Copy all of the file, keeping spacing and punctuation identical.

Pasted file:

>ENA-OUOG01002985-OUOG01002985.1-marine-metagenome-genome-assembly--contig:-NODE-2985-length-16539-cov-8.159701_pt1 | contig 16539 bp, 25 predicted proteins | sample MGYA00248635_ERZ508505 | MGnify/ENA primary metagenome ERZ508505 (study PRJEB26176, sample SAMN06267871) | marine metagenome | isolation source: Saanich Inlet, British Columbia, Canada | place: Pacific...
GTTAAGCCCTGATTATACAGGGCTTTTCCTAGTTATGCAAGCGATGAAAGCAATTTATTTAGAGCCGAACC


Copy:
>ENA-OUOG01002985-OUOG01002985.1-marine-metagenome-genome-assembly--contig:-NODE-2985-length-16539-cov-8.159701_pt1 | contig 16539 bp, 25 predicted proteins | sample MGYA00248635_ERZ508505 | MGnify/ENA primary metagenome ERZ508505 (study PRJEB26176, sample SAMN06267871) | marine metagenome | isolation source: Saanich Inlet, British Columbia, Canada | place: Pacific...
GTTAAGCCCTGATTATACAGGGCTTTTCCTAGTTATGCAAGCGATGAAAGCAATTTATTTAGAGCCGAACC